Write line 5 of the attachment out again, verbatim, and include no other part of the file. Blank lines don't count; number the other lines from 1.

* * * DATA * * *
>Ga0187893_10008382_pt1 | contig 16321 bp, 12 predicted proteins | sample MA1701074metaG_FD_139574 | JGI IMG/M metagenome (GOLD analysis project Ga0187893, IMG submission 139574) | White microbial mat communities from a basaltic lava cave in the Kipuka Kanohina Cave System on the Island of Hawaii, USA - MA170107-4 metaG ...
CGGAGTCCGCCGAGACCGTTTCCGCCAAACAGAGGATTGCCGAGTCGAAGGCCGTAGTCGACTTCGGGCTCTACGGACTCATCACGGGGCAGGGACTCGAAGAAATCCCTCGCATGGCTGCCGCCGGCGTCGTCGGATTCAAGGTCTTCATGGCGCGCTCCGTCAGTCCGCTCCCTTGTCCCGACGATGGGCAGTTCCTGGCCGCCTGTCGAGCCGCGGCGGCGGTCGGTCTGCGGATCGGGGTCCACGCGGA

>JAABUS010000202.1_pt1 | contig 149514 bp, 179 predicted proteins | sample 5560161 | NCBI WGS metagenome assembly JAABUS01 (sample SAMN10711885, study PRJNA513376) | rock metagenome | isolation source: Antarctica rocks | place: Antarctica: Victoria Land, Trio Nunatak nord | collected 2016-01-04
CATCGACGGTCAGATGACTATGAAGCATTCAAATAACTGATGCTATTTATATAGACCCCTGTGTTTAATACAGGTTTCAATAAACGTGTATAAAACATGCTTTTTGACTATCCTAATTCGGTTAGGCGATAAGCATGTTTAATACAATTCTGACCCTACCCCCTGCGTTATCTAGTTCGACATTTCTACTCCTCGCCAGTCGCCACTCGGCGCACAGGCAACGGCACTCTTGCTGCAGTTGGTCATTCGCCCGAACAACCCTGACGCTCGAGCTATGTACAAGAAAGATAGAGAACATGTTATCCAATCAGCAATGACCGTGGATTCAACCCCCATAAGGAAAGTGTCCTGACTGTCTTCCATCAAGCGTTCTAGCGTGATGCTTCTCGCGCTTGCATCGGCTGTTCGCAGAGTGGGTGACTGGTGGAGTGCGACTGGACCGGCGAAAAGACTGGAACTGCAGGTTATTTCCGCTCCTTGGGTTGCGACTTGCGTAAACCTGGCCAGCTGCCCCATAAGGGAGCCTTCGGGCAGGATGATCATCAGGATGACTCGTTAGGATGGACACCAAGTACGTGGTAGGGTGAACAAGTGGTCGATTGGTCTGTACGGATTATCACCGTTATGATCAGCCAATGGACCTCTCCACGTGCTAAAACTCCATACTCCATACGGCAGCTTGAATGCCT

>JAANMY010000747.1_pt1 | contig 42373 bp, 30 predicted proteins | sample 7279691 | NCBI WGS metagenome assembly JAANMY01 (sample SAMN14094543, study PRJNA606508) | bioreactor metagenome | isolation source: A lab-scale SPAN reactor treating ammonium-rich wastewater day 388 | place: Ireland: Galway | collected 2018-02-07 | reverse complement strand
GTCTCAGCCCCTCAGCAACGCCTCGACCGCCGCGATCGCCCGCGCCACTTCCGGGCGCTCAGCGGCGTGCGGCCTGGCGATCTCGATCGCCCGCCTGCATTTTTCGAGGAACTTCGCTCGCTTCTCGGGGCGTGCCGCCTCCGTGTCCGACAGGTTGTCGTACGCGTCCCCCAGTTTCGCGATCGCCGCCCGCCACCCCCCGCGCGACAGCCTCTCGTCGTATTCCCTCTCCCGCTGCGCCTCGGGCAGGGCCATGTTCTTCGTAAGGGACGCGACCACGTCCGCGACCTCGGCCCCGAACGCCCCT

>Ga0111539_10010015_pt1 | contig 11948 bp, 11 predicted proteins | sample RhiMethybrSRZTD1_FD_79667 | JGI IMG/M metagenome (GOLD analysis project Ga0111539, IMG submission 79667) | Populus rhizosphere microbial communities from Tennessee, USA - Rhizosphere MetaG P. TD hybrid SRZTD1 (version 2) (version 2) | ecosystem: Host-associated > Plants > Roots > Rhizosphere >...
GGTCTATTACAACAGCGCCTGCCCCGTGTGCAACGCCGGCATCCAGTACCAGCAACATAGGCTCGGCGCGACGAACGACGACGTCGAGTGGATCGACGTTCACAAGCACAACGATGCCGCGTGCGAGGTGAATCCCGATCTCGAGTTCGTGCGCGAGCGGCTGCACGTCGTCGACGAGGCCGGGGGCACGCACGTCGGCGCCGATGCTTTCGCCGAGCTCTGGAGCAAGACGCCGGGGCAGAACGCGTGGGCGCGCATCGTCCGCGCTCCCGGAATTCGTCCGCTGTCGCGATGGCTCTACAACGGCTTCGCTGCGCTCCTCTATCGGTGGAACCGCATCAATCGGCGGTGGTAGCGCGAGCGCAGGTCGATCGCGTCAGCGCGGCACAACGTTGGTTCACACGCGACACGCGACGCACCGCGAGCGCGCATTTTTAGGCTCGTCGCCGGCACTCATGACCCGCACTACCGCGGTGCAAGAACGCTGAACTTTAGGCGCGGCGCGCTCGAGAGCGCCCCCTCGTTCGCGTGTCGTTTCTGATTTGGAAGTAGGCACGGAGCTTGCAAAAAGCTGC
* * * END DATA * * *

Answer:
>JAANMY010000747.1_pt1 | contig 42373 bp, 30 predicted proteins | sample 7279691 | NCBI WGS metagenome assembly JAANMY01 (sample SAMN14094543, study PRJNA606508) | bioreactor metagenome | isolation source: A lab-scale SPAN reactor treating ammonium-rich wastewater day 388 | place: Ireland: Galway | collected 2018-02-07 | reverse complement strand